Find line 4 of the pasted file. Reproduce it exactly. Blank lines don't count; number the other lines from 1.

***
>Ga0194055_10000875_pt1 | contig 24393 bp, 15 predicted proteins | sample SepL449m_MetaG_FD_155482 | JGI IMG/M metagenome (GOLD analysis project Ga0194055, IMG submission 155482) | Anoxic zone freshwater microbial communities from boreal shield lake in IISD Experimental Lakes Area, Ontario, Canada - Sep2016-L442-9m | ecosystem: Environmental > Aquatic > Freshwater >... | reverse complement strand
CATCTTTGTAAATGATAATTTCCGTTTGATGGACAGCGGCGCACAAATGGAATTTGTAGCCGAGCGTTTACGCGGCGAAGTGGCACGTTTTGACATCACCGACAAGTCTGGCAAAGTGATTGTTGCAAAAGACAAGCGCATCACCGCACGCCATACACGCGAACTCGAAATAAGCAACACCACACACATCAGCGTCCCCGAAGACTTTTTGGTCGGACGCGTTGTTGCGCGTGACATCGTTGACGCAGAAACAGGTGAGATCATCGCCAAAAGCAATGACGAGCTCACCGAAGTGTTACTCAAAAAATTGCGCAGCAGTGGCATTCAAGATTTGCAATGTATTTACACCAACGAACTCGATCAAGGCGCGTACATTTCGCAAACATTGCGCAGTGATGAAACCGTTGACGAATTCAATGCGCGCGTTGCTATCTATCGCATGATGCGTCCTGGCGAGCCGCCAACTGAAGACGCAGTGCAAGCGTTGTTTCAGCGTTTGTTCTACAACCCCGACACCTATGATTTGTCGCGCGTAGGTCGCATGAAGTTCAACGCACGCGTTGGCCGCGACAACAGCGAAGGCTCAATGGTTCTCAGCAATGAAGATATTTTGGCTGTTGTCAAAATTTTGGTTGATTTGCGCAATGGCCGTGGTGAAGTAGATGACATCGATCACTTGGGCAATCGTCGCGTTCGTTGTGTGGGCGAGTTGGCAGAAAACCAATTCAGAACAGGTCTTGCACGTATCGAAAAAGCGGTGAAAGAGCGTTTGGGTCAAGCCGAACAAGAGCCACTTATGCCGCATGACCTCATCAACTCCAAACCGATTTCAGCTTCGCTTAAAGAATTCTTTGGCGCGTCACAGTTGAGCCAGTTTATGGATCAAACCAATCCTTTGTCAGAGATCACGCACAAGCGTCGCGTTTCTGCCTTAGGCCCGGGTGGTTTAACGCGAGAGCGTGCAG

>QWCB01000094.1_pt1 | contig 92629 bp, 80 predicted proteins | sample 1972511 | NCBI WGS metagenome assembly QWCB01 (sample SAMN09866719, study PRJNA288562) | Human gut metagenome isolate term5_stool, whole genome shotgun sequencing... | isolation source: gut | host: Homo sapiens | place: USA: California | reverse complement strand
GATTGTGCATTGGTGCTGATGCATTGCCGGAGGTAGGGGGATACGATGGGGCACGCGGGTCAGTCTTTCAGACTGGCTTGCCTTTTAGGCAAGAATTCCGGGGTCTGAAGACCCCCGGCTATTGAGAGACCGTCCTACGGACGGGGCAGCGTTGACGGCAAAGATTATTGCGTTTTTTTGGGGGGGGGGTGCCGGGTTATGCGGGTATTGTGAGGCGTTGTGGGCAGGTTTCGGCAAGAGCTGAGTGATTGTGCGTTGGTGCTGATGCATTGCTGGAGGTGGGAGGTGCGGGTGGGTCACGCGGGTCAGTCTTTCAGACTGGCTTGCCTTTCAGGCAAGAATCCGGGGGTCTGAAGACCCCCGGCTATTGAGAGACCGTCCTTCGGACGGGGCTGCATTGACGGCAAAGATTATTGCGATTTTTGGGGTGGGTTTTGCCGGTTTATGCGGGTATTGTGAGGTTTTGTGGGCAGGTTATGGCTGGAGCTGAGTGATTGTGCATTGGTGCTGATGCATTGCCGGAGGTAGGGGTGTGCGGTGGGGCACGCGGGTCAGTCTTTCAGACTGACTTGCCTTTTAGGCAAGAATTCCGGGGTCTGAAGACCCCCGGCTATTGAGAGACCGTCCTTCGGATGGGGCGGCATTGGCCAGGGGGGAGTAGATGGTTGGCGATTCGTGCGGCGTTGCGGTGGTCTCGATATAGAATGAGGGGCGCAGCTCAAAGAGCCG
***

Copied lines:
GATTGTGCATTGGTGCTGATGCATTGCCGGAGGTAGGGGGATACGATGGGGCACGCGGGTCAGTCTTTCAGACTGGCTTGCCTTTTAGGCAAGAATTCCGGGGTCTGAAGACCCCCGGCTATTGAGAGACCGTCCTACGGACGGGGCAGCGTTGACGGCAAAGATTATTGCGTTTTTTTGGGGGGGGGGTGCCGGGTTATGCGGGTATTGTGAGGCGTTGTGGGCAGGTTTCGGCAAGAGCTGAGTGATTGTGCGTTGGTGCTGATGCATTGCTGGAGGTGGGAGGTGCGGGTGGGTCACGCGGGTCAGTCTTTCAGACTGGCTTGCCTTTCAGGCAAGAATCCGGGGGTCTGAAGACCCCCGGCTATTGAGAGACCGTCCTTCGGACGGGGCTGCATTGACGGCAAAGATTATTGCGATTTTTGGGGTGGGTTTTGCCGGTTTATGCGGGTATTGTGAGGTTTTGTGGGCAGGTTATGGCTGGAGCTGAGTGATTGTGCATTGGTGCTGATGCATTGCCGGAGGTAGGGGTGTGCGGTGGGGCACGCGGGTCAGTCTTTCAGACTGACTTGCCTTTTAGGCAAGAATTCCGGGGTCTGAAGACCCCCGGCTATTGAGAGACCGTCCTTCGGATGGGGCGGCATTGGCCAGGGGGGAGTAGATGGTTGGCGATTCGTGCGGCGTTGCGGTGGTCTCGATATAGAATGAGGGGCGCAGCTCAAAGAGCCG